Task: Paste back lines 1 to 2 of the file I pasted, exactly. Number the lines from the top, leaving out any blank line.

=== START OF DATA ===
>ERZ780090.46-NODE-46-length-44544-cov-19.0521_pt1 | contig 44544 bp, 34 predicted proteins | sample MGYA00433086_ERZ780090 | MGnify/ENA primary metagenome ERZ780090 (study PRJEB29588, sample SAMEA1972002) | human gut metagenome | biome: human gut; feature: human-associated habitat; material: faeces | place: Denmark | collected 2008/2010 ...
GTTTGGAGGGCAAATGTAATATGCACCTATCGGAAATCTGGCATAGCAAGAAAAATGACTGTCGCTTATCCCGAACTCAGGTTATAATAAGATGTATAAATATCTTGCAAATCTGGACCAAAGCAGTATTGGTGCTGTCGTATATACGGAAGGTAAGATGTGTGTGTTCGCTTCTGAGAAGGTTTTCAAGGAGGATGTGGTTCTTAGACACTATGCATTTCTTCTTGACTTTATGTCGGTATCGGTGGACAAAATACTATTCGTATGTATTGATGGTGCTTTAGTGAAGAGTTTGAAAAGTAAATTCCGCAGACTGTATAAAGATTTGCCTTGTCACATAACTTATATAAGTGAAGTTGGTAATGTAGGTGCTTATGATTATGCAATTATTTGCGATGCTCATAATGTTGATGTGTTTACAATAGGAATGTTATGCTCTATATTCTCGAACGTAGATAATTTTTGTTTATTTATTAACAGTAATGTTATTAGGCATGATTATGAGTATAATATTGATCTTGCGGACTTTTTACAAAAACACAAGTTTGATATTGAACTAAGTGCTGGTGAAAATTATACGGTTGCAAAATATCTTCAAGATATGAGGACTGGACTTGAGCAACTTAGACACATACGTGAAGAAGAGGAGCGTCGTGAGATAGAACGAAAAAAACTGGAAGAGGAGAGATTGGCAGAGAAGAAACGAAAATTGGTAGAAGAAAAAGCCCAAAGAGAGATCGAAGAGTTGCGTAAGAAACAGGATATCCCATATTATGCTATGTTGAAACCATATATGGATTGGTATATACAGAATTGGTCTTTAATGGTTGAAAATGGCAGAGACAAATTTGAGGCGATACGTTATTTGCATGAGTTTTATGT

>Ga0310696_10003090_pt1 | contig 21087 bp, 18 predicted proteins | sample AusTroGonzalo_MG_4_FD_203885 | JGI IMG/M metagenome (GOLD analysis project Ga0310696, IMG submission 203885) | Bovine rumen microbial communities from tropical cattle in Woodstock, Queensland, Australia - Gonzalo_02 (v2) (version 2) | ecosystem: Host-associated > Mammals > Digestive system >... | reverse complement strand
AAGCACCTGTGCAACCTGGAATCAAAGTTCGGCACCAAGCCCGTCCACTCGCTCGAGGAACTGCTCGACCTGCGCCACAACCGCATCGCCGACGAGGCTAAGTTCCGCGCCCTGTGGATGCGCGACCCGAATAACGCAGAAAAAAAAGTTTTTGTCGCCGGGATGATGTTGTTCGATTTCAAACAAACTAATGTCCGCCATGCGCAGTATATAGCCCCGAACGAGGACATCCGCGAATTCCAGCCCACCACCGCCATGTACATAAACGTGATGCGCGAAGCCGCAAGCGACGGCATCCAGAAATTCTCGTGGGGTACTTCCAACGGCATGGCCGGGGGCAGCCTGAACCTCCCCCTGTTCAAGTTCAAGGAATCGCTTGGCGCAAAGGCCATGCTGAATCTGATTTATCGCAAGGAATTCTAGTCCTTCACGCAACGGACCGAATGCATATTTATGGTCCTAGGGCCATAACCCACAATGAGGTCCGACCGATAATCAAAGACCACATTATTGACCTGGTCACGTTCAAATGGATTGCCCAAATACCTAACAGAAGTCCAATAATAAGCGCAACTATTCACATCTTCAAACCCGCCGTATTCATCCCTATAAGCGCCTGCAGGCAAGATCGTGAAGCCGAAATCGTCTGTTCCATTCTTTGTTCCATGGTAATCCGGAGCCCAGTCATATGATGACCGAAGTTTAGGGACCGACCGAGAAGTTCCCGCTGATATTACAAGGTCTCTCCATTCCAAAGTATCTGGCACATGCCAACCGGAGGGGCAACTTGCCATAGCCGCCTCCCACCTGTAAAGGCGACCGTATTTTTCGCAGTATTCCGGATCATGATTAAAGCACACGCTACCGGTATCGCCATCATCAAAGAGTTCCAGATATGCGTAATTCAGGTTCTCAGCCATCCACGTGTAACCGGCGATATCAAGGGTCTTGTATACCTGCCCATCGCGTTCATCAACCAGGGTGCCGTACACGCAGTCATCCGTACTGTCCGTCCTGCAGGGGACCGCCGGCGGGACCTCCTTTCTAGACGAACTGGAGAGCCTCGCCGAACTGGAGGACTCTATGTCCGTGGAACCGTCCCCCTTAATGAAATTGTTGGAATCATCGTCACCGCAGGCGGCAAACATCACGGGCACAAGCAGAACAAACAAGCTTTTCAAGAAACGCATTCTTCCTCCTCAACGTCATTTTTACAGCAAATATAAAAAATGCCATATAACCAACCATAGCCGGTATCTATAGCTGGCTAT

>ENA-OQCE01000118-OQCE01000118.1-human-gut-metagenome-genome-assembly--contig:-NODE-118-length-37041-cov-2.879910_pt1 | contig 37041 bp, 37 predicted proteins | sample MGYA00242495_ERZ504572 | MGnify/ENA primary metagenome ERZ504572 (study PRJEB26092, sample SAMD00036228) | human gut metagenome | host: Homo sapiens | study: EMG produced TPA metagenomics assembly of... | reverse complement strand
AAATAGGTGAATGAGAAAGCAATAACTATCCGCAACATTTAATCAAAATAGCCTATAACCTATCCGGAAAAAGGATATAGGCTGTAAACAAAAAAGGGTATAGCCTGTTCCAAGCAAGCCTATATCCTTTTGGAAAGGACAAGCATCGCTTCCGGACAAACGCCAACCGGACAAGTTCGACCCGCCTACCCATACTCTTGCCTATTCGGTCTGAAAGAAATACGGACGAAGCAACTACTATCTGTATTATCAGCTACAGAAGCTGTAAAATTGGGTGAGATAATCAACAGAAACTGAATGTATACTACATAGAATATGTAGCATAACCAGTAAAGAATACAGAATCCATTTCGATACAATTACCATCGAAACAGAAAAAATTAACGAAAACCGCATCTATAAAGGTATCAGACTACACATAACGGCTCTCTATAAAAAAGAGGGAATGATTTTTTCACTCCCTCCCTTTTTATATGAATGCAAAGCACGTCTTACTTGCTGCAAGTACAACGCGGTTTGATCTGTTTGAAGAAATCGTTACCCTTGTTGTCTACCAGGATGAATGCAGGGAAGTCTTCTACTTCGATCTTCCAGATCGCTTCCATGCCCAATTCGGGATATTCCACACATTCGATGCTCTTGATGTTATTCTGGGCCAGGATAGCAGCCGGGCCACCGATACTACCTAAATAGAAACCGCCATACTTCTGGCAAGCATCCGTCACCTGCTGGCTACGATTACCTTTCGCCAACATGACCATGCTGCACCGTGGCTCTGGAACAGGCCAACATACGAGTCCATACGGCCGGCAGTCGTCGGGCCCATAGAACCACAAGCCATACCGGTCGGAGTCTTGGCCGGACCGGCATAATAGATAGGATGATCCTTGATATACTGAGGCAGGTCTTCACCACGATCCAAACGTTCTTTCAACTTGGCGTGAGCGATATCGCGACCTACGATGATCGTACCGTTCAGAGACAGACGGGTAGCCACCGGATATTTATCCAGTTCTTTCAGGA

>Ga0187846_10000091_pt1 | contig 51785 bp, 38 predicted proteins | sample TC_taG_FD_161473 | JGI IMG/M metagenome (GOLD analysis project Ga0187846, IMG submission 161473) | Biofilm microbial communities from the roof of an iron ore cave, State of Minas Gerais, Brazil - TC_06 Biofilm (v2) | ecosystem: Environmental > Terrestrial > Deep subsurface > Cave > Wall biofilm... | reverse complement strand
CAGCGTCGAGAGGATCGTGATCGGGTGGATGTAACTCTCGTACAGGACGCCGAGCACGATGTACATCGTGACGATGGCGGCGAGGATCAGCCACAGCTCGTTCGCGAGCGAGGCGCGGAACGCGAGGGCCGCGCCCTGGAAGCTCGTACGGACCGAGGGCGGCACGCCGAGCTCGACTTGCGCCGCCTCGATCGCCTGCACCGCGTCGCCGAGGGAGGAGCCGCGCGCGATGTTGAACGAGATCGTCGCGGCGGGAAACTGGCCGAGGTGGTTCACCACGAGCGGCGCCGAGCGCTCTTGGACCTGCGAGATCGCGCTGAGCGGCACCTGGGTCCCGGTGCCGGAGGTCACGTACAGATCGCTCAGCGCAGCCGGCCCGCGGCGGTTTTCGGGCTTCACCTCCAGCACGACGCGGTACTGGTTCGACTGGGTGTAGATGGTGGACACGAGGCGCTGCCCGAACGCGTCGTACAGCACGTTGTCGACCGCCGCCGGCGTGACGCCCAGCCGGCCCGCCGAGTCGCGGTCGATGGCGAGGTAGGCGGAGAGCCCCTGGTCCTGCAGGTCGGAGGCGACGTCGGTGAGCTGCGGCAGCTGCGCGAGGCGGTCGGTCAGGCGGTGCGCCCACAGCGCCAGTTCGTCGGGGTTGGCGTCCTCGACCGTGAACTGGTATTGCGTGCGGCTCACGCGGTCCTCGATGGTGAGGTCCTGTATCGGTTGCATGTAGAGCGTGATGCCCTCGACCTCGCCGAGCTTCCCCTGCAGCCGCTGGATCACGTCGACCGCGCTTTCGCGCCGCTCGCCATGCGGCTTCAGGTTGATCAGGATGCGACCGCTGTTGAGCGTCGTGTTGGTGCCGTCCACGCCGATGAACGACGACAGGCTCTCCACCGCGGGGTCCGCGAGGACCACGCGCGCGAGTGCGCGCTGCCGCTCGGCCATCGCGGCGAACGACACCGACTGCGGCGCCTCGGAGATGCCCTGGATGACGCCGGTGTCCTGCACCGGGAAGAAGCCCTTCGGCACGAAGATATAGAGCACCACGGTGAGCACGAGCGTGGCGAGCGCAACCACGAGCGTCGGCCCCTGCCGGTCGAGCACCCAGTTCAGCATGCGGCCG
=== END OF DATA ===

>ERZ780090.46-NODE-46-length-44544-cov-19.0521_pt1 | contig 44544 bp, 34 predicted proteins | sample MGYA00433086_ERZ780090 | MGnify/ENA primary metagenome ERZ780090 (study PRJEB29588, sample SAMEA1972002) | human gut metagenome | biome: human gut; feature: human-associated habitat; material: faeces | place: Denmark | collected 2008/2010 ...
GTTTGGAGGGCAAATGTAATATGCACCTATCGGAAATCTGGCATAGCAAGAAAAATGACTGTCGCTTATCCCGAACTCAGGTTATAATAAGATGTATAAATATCTTGCAAATCTGGACCAAAGCAGTATTGGTGCTGTCGTATATACGGAAGGTAAGATGTGTGTGTTCGCTTCTGAGAAGGTTTTCAAGGAGGATGTGGTTCTTAGACACTATGCATTTCTTCTTGACTTTATGTCGGTATCGGTGGACAAAATACTATTCGTATGTATTGATGGTGCTTTAGTGAAGAGTTTGAAAAGTAAATTCCGCAGACTGTATAAAGATTTGCCTTGTCACATAACTTATATAAGTGAAGTTGGTAATGTAGGTGCTTATGATTATGCAATTATTTGCGATGCTCATAATGTTGATGTGTTTACAATAGGAATGTTATGCTCTATATTCTCGAACGTAGATAATTTTTGTTTATTTATTAACAGTAATGTTATTAGGCATGATTATGAGTATAATATTGATCTTGCGGACTTTTTACAAAAACACAAGTTTGATATTGAACTAAGTGCTGGTGAAAATTATACGGTTGCAAAATATCTTCAAGATATGAGGACTGGACTTGAGCAACTTAGACACATACGTGAAGAAGAGGAGCGTCGTGAGATAGAACGAAAAAAACTGGAAGAGGAGAGATTGGCAGAGAAGAAACGAAAATTGGTAGAAGAAAAAGCCCAAAGAGAGATCGAAGAGTTGCGTAAGAAACAGGATATCCCATATTATGCTATGTTGAAACCATATATGGATTGGTATATACAGAATTGGTCTTTAATGGTTGAAAATGGCAGAGACAAATTTGAGGCGATACGTTATTTGCATGAGTTTTATGT